Lifetime Orders Witches of East End to Series

TV Guide is reporting that Lifetime has ordered ten episodes of a series based on Melissa de la Cruz’s novel Witches of East End, the first in her Beauchamp Family series. From de la Cruz’s site:

It’s the beginning of summer in North Hampton, and beautiful Freya Beauchamp is celebrating her engagement to wealthy Bran Gardiner, the heir to Fair Haven and Gardiners Island. But Freya is drawn to Bran’s gorgeous but unreliable brother Killian, and sparks fly when the two decide to play a dangerous game, following an ancient story of love, betrayal and tragedy that harks back to the days of Valhalla.

Witches of East End follows the Beauchamp family—the formidable matriarch Joanna and her daughters Freya and Ingrid. Freya, a sexy bartender, has a potion to cure every kind of heartache, while Ingrid, the local librarian, solves complicated domestic problems with her ability to tie magical knots. Joanna is the witch to see when modern medicine has no more answers; her powers can wake the dead. Everything seems to be going smoothly until a young girl, Molly Lancaster, goes missing after taking one of Freya’s irresistible cocktails. As more of the town’s residents begin disappearing, everyone seems to have the same suspects in mind: the Beauchamp women.

Of course, how closely the show will follow that description of the book remains to be seen. It is set to star Julia Ormond, Jenna Dewan-Tatum, Rachel Boston, and Mädchen Amick.

Book Review: I Suck at Girls

FOX just picked up a pilot based on this memoir by Justin Halpern, whom you may remember from Shit My Dad Says. Honestly, that precedent led me to surmise that this book/show would probably not be my thing, and I was correct. (I should say, though, that Bill Lawrence is executive producing with Halpern, and I adore Cougar Town.) I’ll still give the show a try, of course – I try virtually all new scripted shows – but if it’s anything like the book, I can’t imagine that it will be a new favorite.

The framing device of I Suck at Girls is a lunch at which Halpern tells his father that he’s planning to propose, hoping for his father’s approval. His father advises him to sit down and think about all of his interactions with women throughout his life, basically, and then decide whether proposing still seems like the correct thing to do. (I’m not convinced that that’s the most useful thing for Halpern to be examining in that moment, but we’ll go with it.) The book, then, takes the form of loosely connected essays; each chapter tells of a formative experience regarding Halpern and women, in roughly chronological order, from his first elementary school crush through the beginning of his relationship with his current girlfriend.

The concept isn’t bad, but I had issues with the execution. I was completely unable to warm up to the main character right from the beginning, when he explained that if his girlfriend hadn’t broken up with him and therefore prompted him to move home and start the Twitter account that catapulted him to fame, he’d be homeless – because god forbid he get a boring day job like a normal person, I guess? I’m all for flawed characters, but throughout the book, the main character’s decision-making seemed so willfully poor and his attitude toward women (and people in general) so profoundly clueless that I had a really hard time rooting for him. And I know that Halpern’s portrayal of his father is what he’s known for, but that character seemed so ludicrously extreme and vulgar that I couldn’t picture him as a real person, never mind a successful physician.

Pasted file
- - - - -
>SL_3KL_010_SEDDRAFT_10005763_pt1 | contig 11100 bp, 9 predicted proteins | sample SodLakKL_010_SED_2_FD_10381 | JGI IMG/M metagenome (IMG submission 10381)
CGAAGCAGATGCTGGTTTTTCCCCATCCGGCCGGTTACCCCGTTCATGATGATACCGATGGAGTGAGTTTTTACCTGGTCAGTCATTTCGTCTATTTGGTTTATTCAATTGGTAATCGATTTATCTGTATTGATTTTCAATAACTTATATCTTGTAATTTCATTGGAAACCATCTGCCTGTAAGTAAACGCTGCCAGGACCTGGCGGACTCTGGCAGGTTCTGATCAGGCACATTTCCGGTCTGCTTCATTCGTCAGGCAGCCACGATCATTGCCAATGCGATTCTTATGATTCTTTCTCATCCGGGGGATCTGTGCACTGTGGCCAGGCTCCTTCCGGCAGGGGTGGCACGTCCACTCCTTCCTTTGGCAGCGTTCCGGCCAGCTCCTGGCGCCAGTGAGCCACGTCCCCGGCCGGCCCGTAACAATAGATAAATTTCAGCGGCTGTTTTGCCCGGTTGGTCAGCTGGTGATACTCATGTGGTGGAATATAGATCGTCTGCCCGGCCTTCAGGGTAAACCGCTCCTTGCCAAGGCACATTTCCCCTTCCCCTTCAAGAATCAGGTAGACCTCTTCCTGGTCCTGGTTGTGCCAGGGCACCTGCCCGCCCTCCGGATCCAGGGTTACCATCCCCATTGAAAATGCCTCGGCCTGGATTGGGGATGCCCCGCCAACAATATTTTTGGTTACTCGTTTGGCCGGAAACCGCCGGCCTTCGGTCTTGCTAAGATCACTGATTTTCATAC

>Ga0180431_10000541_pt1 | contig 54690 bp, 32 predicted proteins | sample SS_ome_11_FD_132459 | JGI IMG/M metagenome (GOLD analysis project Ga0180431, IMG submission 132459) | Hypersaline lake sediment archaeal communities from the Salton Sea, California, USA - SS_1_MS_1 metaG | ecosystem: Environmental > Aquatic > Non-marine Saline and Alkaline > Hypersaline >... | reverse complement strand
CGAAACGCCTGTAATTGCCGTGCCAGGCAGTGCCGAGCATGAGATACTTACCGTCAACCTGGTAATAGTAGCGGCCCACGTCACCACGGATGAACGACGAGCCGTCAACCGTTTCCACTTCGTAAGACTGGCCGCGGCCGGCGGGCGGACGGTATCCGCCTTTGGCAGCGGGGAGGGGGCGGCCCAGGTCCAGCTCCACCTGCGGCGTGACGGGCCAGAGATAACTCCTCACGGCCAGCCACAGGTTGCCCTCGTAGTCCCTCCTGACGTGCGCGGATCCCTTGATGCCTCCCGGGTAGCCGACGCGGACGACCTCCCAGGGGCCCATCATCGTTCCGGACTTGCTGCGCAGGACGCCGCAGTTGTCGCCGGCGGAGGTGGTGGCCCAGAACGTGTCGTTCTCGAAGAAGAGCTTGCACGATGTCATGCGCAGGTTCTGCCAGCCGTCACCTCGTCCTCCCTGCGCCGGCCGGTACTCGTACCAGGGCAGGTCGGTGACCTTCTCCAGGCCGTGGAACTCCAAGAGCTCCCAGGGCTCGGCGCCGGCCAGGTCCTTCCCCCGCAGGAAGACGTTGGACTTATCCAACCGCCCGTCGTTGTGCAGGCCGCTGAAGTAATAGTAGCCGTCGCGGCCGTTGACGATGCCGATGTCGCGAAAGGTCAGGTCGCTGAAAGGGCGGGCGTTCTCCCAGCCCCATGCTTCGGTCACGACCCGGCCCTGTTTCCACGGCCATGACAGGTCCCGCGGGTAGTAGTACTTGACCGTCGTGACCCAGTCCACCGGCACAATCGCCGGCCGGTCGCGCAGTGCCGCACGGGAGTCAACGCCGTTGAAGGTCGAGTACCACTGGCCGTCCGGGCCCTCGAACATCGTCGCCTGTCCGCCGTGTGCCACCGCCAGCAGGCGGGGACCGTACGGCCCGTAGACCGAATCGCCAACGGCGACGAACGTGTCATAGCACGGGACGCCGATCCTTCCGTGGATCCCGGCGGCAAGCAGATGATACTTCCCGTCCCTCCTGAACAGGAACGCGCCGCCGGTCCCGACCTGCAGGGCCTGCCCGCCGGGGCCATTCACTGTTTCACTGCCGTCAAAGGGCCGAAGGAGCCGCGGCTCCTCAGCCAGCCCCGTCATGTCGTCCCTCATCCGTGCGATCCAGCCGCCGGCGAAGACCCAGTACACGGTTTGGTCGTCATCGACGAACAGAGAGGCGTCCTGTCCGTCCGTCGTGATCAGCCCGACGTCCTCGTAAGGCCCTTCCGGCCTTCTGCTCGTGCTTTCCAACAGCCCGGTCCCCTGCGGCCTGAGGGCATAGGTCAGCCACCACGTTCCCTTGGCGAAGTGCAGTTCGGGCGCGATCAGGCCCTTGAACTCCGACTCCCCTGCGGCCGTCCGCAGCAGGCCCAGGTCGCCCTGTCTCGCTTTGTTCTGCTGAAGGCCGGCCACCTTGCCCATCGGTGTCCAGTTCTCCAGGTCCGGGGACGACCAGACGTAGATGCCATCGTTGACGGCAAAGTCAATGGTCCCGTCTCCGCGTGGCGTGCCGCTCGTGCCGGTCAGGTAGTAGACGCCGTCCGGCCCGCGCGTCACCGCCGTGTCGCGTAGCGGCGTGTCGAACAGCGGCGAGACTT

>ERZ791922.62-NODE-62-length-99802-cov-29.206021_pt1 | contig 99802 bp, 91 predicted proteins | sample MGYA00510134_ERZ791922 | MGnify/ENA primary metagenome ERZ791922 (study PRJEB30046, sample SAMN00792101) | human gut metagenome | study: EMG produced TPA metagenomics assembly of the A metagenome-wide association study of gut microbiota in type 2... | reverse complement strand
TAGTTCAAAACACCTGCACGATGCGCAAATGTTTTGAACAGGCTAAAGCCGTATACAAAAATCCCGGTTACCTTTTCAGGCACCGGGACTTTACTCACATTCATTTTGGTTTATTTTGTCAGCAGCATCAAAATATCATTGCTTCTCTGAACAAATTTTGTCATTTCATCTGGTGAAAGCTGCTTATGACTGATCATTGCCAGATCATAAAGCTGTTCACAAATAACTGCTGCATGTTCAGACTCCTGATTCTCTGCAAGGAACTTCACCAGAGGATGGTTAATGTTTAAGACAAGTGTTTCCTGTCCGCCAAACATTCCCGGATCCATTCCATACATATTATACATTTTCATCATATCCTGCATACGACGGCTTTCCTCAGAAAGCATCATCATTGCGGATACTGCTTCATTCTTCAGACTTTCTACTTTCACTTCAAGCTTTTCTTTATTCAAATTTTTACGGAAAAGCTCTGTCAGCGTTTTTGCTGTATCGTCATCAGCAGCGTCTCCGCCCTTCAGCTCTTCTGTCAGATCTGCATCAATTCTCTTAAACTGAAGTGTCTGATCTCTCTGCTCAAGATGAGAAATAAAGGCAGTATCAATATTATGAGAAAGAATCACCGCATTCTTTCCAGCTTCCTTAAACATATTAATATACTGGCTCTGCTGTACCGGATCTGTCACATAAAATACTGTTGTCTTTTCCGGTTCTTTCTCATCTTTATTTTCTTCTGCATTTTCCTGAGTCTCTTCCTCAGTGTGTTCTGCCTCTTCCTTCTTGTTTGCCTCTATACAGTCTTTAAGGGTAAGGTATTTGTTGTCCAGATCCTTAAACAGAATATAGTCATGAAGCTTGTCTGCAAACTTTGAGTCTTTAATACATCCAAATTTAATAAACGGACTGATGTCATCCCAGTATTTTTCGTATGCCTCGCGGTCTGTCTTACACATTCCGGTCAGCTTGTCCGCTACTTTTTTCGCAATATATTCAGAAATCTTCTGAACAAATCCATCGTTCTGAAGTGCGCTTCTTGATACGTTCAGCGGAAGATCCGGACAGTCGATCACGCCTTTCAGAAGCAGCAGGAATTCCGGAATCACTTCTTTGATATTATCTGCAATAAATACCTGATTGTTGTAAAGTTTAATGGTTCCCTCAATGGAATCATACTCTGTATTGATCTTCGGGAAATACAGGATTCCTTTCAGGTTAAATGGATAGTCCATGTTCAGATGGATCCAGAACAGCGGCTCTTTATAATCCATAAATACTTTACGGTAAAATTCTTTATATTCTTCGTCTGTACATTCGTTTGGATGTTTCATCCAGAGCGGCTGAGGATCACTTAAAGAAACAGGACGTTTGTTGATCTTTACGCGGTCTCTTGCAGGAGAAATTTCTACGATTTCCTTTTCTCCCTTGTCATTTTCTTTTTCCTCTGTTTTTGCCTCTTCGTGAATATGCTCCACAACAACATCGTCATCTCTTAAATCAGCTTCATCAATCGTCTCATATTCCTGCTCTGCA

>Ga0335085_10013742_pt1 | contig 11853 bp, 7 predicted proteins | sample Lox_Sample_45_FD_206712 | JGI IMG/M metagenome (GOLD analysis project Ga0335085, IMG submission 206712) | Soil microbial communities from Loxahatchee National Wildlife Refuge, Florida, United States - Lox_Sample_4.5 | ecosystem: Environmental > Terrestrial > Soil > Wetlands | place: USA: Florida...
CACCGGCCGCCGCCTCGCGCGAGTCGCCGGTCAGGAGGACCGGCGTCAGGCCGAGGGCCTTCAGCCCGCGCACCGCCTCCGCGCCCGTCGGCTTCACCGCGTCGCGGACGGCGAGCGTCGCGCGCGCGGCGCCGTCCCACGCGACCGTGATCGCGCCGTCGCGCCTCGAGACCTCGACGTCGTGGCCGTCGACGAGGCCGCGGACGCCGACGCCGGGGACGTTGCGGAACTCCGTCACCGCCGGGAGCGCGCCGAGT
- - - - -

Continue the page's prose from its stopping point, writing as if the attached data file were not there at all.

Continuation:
How well will this book lend itself to the sitcom format? At first, I thought that the loosely connected essays would be perfect for the episodic, semi-serialized form, but there are issues there. First, because it takes place over the character’s whole life thus far, there’d be the issue of the age of the characters, the recent-historical settings, etc. And Justin and his father (and some other peripheral family members) are the only characters who appear in more than one or two of the chapters. So the format will have to change; I’m assuming that the sitcom will be set in the present day with frequent flashbacks, though I don’t know that for sure.

(Note: I’ve referred to the “characters,” though yes, I know this is a memoir – but it’s intended to be humorous and all memoirs are fictionalized to some extent, so when I say I don’t like the Halpern in this book, I want to be clear that I’m not saying that I don’t like the real Halpern as a person, as I don’t know him and wouldn’t want to pass that kind of judgment.)

The Fault in Our Stars Should Begin Filming by End of Summer

MTV’s Hollywood Crush talked to producers Marty Bowen and Wyck Godfrey at a press event for their upcoming film Safe Haven and also asked them some questions about their adaptation of John Green’s The Fault in Our Stars, written by Scott Neustadter and Michael H. Weber. Bowen called it “one of the best screenplays [he’d] ever read.” One piece of good news right off the bat? They’re planning to start filming by the end of summer, if everything goes according to plan. They’re finding a director soon and then working on casting:

“Every actress I talk to is interested,” Wyck added about the story’s buzz and appeal. “And then we’re probably going to choose the director in the next two weeks. We actually are in the process of those meetings, and I’m really excited about our choices.”

And fans shouldn’t fear, because Green is definitely involved:

“He’s very involved. He’s read every draft. We talk to him all the time,” Marty said. “He loves the script, feels that we’ve captured everything that we could have hoped to capture in the book, so I think fans will be really happy with it.”

There are a few other tidbits as well, so Nerdfighters should make sure they read the whole thing!

News Briefs: Under the Dome, Pure, Inherent Vice & More

  • Joaquin Phoenix and Paul Thomas Anderson are collaborating again on a movie adaptation of Thomas Pynchon’s novel Inherent Vice.
  • Britt Robertson has been cast in Under the Dome.
  • David Seidler and Gareth Unwin The King’s Speech are working on an adaptation of Kristen Ellis’s biography of Lady Hester Stanhope, Star of the Morning.
  • Argo took the top movie award at the Producers Guild Awards.
  • James Ponsoldt is writing and directing an adaptation of Julianna Baggott’s Pure.
  • Silver Linings Playbook won big at the AACTA International Awards.

Read the Article That Inspired Argo